She looked down at her menu, but didn’t want to consider all the options. Seafood pasta it was. She trusted Hannah’s judgment in food. She trusted Hannah more than anyone, really. That wasn’t saying much, considering she didn’t know many people, but even if Fiona knew hundreds, she was sure Hannah would be one of the nicest people she met. She’d taken care of Fiona, let her live with her in Boston for the last three months, supported her search for her past, and had even given her something like a normal life.
The waitress retuned a few minutes later. Troy ordered first, then Hannah. “And for your daughter?” she said, turning to Fiona.
Fiona smiled tightly. “We’re not related.”
“Oh, I’m sorry,” ‘Lisa’ said. “You really look like you could be!”
“It happens all the time,” Troy said, waving a hand. “Don’t worry about it. Fiona, you wanted the seafood pasta, right?”
“Right.” Fiona pursed her lips. She didn’t mind being mistaken for Hannah’s daughter, since Hannah was the closest thing she had to a mother. Thinking of Troy as her dad made her cringe, though. He couldn’t even let her order her own food.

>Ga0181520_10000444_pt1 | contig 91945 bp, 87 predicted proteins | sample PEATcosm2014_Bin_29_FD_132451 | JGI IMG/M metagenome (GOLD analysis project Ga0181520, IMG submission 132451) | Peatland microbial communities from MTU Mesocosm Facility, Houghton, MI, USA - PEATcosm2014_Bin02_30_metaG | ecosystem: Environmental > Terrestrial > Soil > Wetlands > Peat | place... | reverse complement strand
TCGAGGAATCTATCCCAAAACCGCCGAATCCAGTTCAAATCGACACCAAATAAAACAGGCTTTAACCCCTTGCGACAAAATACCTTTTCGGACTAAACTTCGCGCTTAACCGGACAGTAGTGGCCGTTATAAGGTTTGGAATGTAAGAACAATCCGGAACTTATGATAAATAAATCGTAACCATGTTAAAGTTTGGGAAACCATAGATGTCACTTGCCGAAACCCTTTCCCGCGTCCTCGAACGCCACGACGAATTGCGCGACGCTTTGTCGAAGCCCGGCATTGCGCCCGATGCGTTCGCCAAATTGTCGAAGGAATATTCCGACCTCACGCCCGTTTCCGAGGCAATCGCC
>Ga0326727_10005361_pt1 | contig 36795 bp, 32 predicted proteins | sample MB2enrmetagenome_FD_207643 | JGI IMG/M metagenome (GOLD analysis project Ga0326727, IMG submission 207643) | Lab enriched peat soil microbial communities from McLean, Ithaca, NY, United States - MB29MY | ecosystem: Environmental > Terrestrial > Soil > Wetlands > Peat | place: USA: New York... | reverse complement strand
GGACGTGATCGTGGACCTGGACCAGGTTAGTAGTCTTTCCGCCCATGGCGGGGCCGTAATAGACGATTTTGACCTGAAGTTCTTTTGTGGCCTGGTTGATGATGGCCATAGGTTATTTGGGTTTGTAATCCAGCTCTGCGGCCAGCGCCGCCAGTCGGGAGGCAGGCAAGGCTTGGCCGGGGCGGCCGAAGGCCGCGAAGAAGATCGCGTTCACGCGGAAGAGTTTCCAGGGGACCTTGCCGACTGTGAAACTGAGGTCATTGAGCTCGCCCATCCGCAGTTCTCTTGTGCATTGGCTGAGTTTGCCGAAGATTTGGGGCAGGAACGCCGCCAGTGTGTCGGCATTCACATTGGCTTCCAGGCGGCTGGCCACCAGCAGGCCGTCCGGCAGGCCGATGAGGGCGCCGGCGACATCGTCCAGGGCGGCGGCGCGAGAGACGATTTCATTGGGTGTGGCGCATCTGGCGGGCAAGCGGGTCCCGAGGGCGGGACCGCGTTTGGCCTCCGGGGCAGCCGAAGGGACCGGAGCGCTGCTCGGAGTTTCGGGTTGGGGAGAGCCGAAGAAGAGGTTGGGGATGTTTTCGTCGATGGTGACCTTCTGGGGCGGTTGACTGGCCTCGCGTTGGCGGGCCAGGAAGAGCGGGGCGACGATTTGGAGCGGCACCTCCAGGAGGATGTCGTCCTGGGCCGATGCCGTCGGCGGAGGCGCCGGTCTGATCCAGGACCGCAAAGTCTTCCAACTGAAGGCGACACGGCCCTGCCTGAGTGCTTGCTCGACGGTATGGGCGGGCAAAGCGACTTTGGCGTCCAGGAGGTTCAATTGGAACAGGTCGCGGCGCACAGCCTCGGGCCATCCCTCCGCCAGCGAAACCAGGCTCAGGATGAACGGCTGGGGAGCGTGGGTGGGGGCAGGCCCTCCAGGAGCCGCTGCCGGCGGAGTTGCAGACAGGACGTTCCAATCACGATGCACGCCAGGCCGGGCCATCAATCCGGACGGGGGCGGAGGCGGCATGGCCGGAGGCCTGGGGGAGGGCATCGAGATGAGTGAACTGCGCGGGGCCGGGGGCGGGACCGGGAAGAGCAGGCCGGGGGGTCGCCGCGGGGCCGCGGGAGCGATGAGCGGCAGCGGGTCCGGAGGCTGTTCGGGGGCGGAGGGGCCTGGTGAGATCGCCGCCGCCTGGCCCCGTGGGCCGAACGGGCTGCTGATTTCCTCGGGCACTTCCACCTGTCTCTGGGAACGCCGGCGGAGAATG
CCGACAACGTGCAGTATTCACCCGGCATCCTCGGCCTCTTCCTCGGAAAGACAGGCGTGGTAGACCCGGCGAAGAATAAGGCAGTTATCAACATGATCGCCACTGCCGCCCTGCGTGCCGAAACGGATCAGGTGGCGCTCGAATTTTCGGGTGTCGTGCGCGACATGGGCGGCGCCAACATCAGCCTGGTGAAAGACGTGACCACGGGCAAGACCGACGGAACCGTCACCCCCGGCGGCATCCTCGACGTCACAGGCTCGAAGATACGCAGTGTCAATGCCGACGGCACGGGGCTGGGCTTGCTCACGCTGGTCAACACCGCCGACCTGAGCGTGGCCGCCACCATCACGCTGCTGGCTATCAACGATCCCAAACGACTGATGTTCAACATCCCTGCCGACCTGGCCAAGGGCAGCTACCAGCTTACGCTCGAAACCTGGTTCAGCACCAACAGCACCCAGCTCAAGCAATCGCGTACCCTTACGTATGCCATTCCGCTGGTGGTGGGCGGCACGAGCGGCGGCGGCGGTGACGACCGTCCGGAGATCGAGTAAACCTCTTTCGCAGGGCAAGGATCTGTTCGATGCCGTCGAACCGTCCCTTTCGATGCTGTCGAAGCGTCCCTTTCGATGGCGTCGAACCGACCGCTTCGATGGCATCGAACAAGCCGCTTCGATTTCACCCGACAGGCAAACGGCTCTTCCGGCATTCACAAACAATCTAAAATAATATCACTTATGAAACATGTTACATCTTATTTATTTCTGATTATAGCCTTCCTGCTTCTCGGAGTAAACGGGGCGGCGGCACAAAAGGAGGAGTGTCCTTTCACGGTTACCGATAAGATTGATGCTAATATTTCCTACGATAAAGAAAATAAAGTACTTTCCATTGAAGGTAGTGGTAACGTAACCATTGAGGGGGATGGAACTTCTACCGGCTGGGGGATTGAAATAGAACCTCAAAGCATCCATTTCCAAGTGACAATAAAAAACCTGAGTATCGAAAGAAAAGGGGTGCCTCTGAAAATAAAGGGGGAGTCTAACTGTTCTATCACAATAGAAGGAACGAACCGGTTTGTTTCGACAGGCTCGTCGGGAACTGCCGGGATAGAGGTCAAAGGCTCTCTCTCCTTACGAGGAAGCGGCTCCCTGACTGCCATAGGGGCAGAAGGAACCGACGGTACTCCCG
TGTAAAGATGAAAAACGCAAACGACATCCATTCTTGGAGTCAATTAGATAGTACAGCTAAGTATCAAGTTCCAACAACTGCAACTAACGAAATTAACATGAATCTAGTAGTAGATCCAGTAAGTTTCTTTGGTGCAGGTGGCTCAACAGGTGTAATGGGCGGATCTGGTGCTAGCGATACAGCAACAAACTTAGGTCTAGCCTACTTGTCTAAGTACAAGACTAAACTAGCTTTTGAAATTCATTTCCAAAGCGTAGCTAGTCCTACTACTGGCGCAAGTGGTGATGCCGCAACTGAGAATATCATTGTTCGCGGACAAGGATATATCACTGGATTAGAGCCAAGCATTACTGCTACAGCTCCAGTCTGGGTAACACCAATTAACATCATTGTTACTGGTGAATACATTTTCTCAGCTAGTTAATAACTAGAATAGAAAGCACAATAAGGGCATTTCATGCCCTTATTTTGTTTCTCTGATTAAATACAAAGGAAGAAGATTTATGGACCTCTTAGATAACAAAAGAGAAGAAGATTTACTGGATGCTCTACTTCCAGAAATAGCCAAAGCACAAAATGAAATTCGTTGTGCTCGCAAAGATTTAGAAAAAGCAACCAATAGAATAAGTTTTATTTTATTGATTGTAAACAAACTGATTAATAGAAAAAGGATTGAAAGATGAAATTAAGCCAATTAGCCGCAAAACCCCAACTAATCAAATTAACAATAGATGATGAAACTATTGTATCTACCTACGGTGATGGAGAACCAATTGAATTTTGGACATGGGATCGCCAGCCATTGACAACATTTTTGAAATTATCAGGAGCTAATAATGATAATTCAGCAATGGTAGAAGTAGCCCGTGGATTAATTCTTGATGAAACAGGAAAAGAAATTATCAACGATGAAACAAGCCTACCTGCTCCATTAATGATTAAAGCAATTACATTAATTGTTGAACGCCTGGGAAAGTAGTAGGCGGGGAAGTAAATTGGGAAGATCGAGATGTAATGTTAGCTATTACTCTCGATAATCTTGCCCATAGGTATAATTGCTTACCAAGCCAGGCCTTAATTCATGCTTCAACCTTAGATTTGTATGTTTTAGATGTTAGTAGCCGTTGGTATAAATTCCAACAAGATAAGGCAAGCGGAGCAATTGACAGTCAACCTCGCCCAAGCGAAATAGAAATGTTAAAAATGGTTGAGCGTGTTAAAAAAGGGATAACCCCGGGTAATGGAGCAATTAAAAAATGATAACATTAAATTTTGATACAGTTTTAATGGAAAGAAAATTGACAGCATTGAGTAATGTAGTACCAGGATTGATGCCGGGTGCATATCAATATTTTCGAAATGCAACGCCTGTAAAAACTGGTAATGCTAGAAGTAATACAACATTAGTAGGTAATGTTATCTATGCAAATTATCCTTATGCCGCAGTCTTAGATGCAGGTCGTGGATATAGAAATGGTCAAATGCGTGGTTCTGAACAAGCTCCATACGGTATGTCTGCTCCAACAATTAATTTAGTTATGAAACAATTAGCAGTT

Once the waitress left, Hannah leaned forward and squeezed Fiona’s hand. “I’m glad we came today. Maybe someone will see that article.”
“Hopefully the right people,” Troy muttered. “You know, we could still call her and ask her not to run it.”
“It’s running,” Fiona said firmly. “Maybe a family member or a friend will see it.”
“Yeah, or someone else,” Troy said.
“This conversation sounds really familiar.”
Hannah changed the subject, and Fiona tuned them out, gazing out at the harbor. She understood where Troy’s reservations came from. She had been stabbed, and she faintly remembered being pulled into a van, so she could have even been kidnapped. She had weighed the benefits with the risks, though. If her family saw the article, it might be worth the chance of someone else seeing it. Besides, an article had run four months ago, and no one had come looking for her then.
She tried not to dwell on the fact that no one might come looking for her this time, either. She had to hold onto some kind of hope.
They ate their lunch, chatting aimlessly. Hannah redirected the conversation every time Fiona or Troy mentioned the reporter, probably to avoid an argument. Fiona was fine with that. Troy didn’t seem to understand it was her choice, not his.
Hannah had a real estate meeting at one o’clock, and Troy wanted to visit a few shops in town. Fiona told them she’d walk to the library around the block.